Let us remember that the first Vatican Council directly states it was not the “subsequent” authority of the Church that made it scripture, but was because God himself is the author. Your words, not mine.:slight_smile:


What do you think of the NETS?

NETS is wonderful. As a matter of fact one of the main editors of the NETS was a big help to me when I was working on an interlinear of the Old Greek Version of Daniel, I really picked his brain. I’ve got the NETS on my website

Texan 77 didn’t make an error – the catholic church still uses the Greek OT in some places and never had used any other form. The Orthodox trace their lineage back to the twelve Apostles – and they clearly DO use the LXX and always have; etc.

Whether or not one argues that “part” of the church did not would not falsify the statement made by Texan77.


Well now, what about those books that WEREN"T FOUND IN HEBREW?
They were and are included in Catholic Bibles, and Jerome – though he voiced a doubt about them (not a certanty) – never denied the Church the authority to approve of them in the Vulgate (the translation of Jerome). So, where did we (and still do) get the text for those books???

Hi HT - I understand where you are coming from, but before Nicea and Constantine, its hard to determine “who the Church is/was” as distinguished from the “early Church fathers” who did not speak with a single voice.

Jerome rejected the DC books and, to the best of my recollection, there was an early papal councel which noted the OT books without the DC books as cannon - there was a later “local” counsel which included the DC books.

Again - I like the DC books - they are useful, they just have not always/consistently been treated as scripture by the Catholic Church - they were not and are not treated as scripture by the Jews (since 129 or so AD).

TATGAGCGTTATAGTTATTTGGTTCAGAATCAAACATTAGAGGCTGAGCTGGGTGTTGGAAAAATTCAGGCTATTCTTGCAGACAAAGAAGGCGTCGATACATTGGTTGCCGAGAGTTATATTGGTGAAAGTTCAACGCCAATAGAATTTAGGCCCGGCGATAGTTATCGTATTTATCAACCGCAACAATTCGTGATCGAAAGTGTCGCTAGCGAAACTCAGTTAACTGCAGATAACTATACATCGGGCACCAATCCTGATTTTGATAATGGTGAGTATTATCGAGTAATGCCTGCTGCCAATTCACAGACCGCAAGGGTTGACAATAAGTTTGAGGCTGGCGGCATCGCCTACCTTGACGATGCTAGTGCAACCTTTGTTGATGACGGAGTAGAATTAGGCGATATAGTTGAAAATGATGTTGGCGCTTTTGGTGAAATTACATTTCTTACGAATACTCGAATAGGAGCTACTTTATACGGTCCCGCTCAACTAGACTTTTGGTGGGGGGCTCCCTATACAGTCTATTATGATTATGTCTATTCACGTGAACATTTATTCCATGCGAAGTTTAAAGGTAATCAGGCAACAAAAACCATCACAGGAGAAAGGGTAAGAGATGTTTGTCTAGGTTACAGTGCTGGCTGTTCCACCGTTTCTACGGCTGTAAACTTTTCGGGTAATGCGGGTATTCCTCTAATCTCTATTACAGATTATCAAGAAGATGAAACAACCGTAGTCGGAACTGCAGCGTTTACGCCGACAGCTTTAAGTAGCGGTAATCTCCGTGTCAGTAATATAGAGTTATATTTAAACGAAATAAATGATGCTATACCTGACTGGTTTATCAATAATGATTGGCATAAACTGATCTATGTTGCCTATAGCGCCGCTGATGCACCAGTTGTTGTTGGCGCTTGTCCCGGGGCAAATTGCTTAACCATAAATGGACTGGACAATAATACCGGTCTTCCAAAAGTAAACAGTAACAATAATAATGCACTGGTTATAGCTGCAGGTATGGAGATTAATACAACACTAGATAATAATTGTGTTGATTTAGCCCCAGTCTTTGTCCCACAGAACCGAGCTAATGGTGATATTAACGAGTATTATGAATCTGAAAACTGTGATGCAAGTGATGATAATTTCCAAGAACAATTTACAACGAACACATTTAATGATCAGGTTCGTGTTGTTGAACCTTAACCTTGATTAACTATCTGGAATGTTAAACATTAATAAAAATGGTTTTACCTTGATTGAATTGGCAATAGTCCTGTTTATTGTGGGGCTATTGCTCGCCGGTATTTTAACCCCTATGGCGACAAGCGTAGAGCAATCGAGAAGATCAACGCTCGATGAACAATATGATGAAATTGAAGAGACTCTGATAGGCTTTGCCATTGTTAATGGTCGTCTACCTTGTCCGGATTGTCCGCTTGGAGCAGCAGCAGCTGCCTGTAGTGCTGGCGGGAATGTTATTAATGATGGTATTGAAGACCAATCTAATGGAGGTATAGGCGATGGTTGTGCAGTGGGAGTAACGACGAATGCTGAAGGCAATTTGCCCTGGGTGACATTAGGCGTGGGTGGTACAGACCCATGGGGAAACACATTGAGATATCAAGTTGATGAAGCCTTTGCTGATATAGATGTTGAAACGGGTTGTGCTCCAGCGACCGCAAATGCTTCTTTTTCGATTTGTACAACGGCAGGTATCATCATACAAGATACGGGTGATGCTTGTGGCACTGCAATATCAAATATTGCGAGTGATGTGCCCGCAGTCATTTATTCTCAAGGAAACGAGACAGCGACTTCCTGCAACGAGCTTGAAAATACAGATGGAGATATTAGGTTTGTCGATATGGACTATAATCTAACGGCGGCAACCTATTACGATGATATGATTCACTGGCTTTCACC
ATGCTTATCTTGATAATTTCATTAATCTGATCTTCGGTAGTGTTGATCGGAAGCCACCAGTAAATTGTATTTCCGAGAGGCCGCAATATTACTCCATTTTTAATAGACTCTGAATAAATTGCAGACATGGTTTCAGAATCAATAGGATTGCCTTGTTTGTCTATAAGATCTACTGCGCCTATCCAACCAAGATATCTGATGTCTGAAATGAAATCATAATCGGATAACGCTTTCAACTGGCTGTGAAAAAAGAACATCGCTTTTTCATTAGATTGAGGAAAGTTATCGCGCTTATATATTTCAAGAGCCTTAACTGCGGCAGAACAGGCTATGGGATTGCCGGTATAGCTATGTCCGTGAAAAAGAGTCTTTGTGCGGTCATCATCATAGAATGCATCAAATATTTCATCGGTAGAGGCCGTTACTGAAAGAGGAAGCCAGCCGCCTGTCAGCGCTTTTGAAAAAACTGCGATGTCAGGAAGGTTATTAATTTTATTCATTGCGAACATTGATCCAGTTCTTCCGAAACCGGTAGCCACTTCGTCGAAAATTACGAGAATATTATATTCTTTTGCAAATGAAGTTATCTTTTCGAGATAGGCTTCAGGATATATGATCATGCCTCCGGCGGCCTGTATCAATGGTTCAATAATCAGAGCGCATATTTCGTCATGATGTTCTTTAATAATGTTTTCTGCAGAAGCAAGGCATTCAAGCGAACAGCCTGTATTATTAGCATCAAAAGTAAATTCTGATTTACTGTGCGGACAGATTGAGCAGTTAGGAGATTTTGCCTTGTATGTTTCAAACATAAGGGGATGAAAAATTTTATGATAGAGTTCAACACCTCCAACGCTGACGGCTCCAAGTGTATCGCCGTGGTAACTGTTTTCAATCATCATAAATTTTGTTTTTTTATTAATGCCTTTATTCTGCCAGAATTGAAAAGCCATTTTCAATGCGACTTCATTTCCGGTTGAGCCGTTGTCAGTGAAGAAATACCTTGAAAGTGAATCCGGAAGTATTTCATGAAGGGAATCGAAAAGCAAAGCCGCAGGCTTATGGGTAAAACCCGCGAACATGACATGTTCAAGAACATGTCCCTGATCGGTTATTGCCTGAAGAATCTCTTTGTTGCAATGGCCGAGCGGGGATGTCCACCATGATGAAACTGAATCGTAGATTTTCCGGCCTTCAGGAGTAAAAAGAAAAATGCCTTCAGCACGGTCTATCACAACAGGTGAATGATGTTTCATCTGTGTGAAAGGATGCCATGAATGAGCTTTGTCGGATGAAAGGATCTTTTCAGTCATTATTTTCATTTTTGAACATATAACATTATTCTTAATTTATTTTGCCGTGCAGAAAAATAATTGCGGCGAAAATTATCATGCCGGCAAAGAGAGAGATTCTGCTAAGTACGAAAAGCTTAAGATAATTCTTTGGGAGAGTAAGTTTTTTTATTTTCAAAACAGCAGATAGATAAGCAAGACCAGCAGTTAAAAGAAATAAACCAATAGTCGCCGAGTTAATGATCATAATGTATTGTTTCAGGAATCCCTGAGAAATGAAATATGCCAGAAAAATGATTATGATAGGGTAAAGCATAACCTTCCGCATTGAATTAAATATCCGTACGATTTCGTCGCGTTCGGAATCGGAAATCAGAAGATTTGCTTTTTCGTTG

I’d like to believe that the Catholic Church has been unchanged since the 12 apostles - it would make life simpler and I tried to go there - taking RCIA and getting close - but my reading of Church history, and particularly the writings of the early Church fathers (who many Catholics rely on to support doctrines not clearly supported by doctrine (e.g., marion doctrines) showed me some extreme antisemitism which is not consistent with scripture and gave me pause.

I love much of Catholic doctrine - I have tremendous respect for, and admiration of the Church in much of what he has done to maintain unitity in the body, but I do not believe it has remain unchanged since the early Church years and I do not subscribe the doctrine of papal infallibililty. The DC books as cannon (as oppossed to useful history) is one of those areas where I think history reveals some “muddy waters.”



Jerome did not reject the DC books. This is an argument that some protestants want to raise but is untrue.
He may have had problems with them and felt they should not have been included, but he also submitted his personal opinion to that of the Spirit Guided Church and translated the DC’s into the Canon of the Vulgate.


The fact is that there is no reason to believe that Greek speaking (only) peoples rejected the Greek Texts – ever – and therefore the whole of the christian & catholic church. I would rather think the onus is on you to prove that no Catholic used them pre-Nicea – if you can’t prove there were no Catholics (whether or not they are named such), then please be more careful how you phrase things.

By the time of Jerome – it is quite clear that the Pelagian Heresy issue was beginning to draw up “sides”. Anti-Greek sentiments are not surprising – and rash statements — but that does not change the fact that the deuterocanonicals were used by a significant portion of Christians before that time – and that this usage traces all the way back to the time of the Apostles.

There are quotes in the NT that clearly refer to the deutero-canonicals – and although these don’t prove or disprove scripturality – they show the church DID use them. Ergo, texan77 is still correct in general – even if one were to able to do majic with muddy waters…until there is an official cannon for the WHOLE church, one can’t deny their use.

Jerome stated, to my knowledge, that he didn’t believe they were authentic because he couldn’t find Hebrew Originals. But there is nothing said by the church before that time which would require scripture to have been written in Hebrew first.
Jerome, then, is just offering a scholarly opiniion – not a statement of fact.
To be honest – he couldn’t even find the original of several Hebrew texts – there were many variants that he had to “choose” between. Odd how he judges…

You bring out an interesting point about this and it has long been my contention that St Paul even endorses the Greek OT when he says “All Scripture is useful…” Given that St Paul and Timothy, to whom he was writing, did their evangelizing and teaching in the Greek Speaking world, it seems to indicate that Paul diod not have a problem with the Septuigent.


Quite right! In fact, you’ll find that many times Paul quotes from the Septuagint.